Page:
Bandwagon Timing verus Biding Your Time

There are two basic types of timing: bandwagon timing and biding your time. They are the extremes of a spectrum. Most people focus on the first extreme. A minority focus on the second extreme. Successful timing requires a synthesis. Only a tiny fraction of people achieve synthesis.

We use different kinds of language to talk about each type.

Bandwagon timing is associated with the following types of language:

  • This is the right time to sell
  • Computer science is a hot major right now, and you should focus on Web technology
  • He was in the right place at the right time
  • It’s the perfect time to move to China

Biding your time, on the other hand, is associated with very different types of language

  • This is your moment
  • “There is a tide in the affairs of men which, taken at the flood, lead on to success” (Shakespeare in Julius Caeser)
  • This is an idea whose time has come
  • This is the moment I’ve been waiting for all my life
  • He was a visionary ahead of his own time

To synthesize the two, you have to understand how they relate.

The first kind of timing is about synchronizing your narrative with a grand narrative of some sort. This can happen only under two conditions: luck, or a predictable environment. Predictable is subjective of course, and depends on how much situation awareness you have. But in general, the more predictable an environment is, the more people you have trying to bet on it, diminishing the average value. A computer science degree, for instance, is a 4-year investment in an opportunity that has been pretty universally recognized for 20 years, and will likely continue to be a good investment for another decade. It is a very big bandwagon.

The second kind of timing is about ignoring the grand narrative, doing something of value, and trusting that at some point in the future, the broader world will recognize its value.  It is a higher-risk, higher-return game. Because you invest over a longer horizon, when your time does come, you have a lot of assets to play a powerful game. But there is serious risk because your time may never come. Or it may come after you are dead. Its fundamental premise is differentiation in an unproven direction.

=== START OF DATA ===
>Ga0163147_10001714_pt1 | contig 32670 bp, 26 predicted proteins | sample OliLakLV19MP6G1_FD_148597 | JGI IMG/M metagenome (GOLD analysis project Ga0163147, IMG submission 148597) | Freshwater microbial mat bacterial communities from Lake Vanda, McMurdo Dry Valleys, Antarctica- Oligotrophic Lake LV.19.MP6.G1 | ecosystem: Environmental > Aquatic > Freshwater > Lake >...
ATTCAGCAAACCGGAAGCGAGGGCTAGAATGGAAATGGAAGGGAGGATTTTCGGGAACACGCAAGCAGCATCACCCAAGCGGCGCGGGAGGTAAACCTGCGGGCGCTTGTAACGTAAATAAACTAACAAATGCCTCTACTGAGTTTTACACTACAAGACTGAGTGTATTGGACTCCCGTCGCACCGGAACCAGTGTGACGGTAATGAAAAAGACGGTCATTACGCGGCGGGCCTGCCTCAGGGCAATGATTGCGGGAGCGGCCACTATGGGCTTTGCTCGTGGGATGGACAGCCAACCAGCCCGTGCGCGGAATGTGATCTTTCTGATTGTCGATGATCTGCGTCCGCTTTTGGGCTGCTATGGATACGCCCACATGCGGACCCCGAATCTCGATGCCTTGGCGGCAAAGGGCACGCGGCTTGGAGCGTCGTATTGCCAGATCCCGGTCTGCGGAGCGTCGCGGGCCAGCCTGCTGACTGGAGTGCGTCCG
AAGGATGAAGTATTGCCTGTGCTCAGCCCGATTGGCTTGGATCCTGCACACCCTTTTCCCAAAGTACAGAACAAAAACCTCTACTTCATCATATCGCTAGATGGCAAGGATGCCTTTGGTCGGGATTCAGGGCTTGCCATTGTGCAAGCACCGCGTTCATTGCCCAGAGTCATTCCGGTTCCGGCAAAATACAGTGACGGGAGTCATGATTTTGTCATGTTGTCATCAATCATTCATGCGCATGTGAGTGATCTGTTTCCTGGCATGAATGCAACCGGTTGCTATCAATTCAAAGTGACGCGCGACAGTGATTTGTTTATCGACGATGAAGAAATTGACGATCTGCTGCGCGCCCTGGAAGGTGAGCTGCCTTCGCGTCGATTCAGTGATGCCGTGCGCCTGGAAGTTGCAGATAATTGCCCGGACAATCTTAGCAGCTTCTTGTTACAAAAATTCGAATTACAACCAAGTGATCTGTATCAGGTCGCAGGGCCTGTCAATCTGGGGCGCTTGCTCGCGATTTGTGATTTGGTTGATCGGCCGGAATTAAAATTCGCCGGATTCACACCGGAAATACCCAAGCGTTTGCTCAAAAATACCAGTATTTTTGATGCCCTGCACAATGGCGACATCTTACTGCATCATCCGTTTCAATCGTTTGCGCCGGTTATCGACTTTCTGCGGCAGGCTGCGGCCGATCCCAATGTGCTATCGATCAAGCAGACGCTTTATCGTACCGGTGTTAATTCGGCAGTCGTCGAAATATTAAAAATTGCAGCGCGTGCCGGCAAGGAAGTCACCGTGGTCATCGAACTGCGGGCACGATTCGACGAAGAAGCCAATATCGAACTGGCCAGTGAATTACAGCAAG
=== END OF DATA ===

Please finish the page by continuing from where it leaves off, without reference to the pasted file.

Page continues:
The two kinds are obviously a spectrum. On the one extreme, you have a universally recognized opportunity. Timing adds little value. It is sheer speed that counts, since everybody has spotted the “right time.” On the other end, you have a bandwagon of one, and a potential winner-take-all outcome. There is no competition in the race. Timing — as in patiently waiting for your time — adds a lot of value, because when an opportunity does come up and others spot it, you’ll be years ahead of them. In fact you’ll be so far out ahead, the race will not have started yet. You’ll get to define the race and create a bandwagon timing event behind yourself. Your personal narrative, instead of synchronizing with a grand narrative, will trigger a grand narrative. This is basically what is called pioneering if it succeeds. Only a few people who try this actually succeed in triggering a serious grand narrative.  Most are never recognized.

How do you synthesize the two? It is determined by how fast you can run (metaphorically; the psychological test of speed in this sense is the strength of your competitive drive). If you are extremely slow, you want to bide your time and shoot to be a pioneer. If you are extremely fast, you want to jump on the hottest bandwagon and win a race on the strength of your speed. If you are somewhere in between, you need to differentiate yourself with respect to an active bandwagon, but not go off entirely on your own. You want to think 2 or 3 moves ahead and run at your medium pace towards the finish line, not of the current race, but of some race that is likely to start after the current one ends.

I am very slow. I am not very competitive at all. All I am really capable of doing is biding my time.

I am trying to improve my speed so it is worth my while thinking 2-3 moves ahead.

But I doubt I’ll ever be fast enough to make pure bandwagon timing worthwhile for myself.


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  1. Patrick White says

    Typo alert: “Or it may come after you are dead, It’s fundamental premise is differentiation in an unproven direction.” :-)

  2. These two types of time strike me as very similar to the Information Location axis on the Basic Decision Patterns chart in Tempo (§5.4, page 107). Bandwagon is the external end, and Biding Your Time is the internal end.

    Would you agree? Just what, if any, is the relation between these axes?